But today seemed an OK day. I did a great job at urban ballet on Thurdsay night and can really feel the difference as my body quickly returns to some form of fitness. I spent the day with my client and friend J, whose baby I will help deliver in August, as well as her boyfriend, Se, and her two beautiful, funny sons. After lunch at an Indian buffet (the little ones love that palak paneer), we carpooled to St. Augustine to visit her midwife (a doula’s role is to support, after all, and I can use all the contacts I can get) and spent most of the day in a welcoming home, talking babies and ordering raspberry leaves in bulk for comfort tea and watching J’s BF and the midwife’s husband perform an impromptu drum circle while the boys, ages 6 and 3, danced and drummed and the midwife’s young daughter, 8 months, bounced feverishly and nommed my fingers.

But on the way home, I started feeling a twisting cramp that came and went suddenly. J noticed; I just told her I was having a bad day. She understands and supports me; so does her BF. But it was one of those pains where it erases any other intention you have and you feel suddenly and solidly justified in canceling all your plans to go home and curl up like a pill bug. But J and I also take a belly dancing class at one of the local universities and both missed last week’s class, so as soon as we got me back to my car, I went straight to the university to get changed and ready for class while J and company got themselves sorted.

I should have known something was up when I called four people in rapid succession because I somehow couldn’t remember how to get to the university from where I was and left increasingly panicked/angry messages for all my friends. (I got there perfectly, without directions, and half an hour early.) And when I went to the bathroom to change into my dance clothes … SURPRISE! My period.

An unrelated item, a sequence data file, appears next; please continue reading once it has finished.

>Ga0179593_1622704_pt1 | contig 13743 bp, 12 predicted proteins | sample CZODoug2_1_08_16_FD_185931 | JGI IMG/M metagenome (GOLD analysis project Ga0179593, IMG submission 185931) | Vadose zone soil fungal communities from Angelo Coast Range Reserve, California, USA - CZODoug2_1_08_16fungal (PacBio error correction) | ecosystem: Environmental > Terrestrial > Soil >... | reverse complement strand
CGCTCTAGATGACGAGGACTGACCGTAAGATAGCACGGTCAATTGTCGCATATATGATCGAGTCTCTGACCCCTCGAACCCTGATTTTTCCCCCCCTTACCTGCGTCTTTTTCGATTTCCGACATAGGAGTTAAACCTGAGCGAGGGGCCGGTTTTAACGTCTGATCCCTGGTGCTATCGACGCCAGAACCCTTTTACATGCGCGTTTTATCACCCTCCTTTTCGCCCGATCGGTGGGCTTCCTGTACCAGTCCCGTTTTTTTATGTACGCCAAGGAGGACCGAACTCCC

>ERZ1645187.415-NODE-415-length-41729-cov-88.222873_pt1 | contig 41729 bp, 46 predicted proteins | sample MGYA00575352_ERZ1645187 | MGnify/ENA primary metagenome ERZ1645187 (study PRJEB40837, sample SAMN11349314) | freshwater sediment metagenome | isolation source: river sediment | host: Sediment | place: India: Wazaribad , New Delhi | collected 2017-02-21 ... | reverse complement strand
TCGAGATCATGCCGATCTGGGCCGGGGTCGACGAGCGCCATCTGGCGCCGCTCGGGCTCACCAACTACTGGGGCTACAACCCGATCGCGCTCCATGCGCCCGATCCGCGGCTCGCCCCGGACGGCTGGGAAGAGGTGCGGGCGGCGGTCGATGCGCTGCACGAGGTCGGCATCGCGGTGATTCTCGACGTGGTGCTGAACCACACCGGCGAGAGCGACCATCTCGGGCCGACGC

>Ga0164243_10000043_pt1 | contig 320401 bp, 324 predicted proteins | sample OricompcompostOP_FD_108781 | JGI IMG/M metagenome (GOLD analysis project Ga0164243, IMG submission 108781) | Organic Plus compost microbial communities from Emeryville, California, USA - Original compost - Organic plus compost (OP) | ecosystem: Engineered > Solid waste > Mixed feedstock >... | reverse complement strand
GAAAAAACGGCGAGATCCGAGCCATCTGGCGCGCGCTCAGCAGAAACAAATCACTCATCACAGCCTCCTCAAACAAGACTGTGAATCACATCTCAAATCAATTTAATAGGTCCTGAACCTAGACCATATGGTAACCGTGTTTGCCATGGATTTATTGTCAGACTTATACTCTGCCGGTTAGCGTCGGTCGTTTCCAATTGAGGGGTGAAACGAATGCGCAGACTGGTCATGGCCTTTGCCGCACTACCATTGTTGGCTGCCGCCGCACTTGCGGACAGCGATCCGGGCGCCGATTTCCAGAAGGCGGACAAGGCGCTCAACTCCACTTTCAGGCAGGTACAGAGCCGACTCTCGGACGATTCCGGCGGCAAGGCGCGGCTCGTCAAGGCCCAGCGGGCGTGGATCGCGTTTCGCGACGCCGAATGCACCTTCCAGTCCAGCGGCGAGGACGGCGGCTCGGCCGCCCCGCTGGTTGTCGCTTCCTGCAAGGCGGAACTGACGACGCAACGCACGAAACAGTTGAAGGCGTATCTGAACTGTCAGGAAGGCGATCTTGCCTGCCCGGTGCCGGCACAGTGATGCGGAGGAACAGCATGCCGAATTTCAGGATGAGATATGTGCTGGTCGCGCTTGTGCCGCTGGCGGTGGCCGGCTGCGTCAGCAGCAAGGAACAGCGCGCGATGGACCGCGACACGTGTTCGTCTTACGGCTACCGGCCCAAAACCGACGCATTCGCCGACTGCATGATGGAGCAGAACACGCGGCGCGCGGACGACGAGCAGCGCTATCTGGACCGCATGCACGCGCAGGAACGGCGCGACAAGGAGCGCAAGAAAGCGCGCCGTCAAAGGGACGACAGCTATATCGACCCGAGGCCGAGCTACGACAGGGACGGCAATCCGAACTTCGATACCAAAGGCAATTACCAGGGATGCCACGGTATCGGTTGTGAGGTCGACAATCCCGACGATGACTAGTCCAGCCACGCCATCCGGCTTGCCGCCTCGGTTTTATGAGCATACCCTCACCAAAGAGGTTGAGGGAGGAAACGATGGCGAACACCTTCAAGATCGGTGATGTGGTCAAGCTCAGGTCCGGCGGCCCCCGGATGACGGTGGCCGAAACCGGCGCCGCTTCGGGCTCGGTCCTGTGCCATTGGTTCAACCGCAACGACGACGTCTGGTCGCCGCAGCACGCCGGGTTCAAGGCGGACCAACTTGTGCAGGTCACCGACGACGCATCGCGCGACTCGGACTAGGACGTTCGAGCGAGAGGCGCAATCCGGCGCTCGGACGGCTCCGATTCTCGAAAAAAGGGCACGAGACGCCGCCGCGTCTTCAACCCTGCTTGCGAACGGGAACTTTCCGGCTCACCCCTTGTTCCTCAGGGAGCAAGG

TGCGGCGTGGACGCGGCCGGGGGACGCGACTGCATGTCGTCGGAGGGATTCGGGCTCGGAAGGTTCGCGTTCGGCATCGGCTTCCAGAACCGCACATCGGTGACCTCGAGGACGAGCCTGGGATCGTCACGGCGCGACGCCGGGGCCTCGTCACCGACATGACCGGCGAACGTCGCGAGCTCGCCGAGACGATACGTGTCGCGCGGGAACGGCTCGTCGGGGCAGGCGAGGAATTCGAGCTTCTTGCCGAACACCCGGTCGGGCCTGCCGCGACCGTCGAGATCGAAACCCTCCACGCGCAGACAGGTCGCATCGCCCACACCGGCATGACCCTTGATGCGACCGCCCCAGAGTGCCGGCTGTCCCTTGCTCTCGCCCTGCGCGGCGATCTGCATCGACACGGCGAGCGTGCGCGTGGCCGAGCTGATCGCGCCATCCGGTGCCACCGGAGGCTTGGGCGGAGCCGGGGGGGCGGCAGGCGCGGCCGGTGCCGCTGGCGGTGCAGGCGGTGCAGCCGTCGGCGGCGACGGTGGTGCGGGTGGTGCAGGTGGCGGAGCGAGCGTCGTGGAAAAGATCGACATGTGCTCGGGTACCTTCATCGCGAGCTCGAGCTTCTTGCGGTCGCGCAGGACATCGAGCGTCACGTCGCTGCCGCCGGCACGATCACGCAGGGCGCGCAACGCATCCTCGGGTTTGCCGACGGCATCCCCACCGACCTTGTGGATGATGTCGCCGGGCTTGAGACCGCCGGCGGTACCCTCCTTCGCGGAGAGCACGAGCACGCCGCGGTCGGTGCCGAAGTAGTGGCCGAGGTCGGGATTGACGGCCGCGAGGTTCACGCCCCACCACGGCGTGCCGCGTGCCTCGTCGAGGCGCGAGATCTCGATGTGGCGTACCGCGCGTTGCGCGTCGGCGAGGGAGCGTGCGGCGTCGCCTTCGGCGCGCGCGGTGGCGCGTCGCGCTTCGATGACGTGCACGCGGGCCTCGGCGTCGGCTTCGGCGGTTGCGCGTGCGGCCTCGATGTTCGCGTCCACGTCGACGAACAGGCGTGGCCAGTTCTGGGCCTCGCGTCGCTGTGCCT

“Irrational fury” is the only way I can describe my reaction. Thankfully I was alone in the ladies room, but I found myself having to use an o.b. because I was caught off guard and didn’t have my Diva Cup. I’ll talk more about o.b. vs. Diva Cup in another post. But of course I was surprised — I only ended my moon 12 days ago, putting me on a 20-day cycle when I’m used to at least 30 these days!

Hurting, shocked and hating my body, I really threw myself into the class. I felt so good after the first class; at the start of this one, I could barely stand up, so this one didn’t have the same effect. However, I was really “angry zen” about it, so I excelled at the routines and am pleased to be getting some of my previous talent back.

Sigh. If nothing else, at least this explains why it physically hurt too much to do some of the abdominal exercises at ballet on Thursday and why I’ve been feeling so rotten lately. But did it have to happen the same weekend as I’m leading a charity walk?!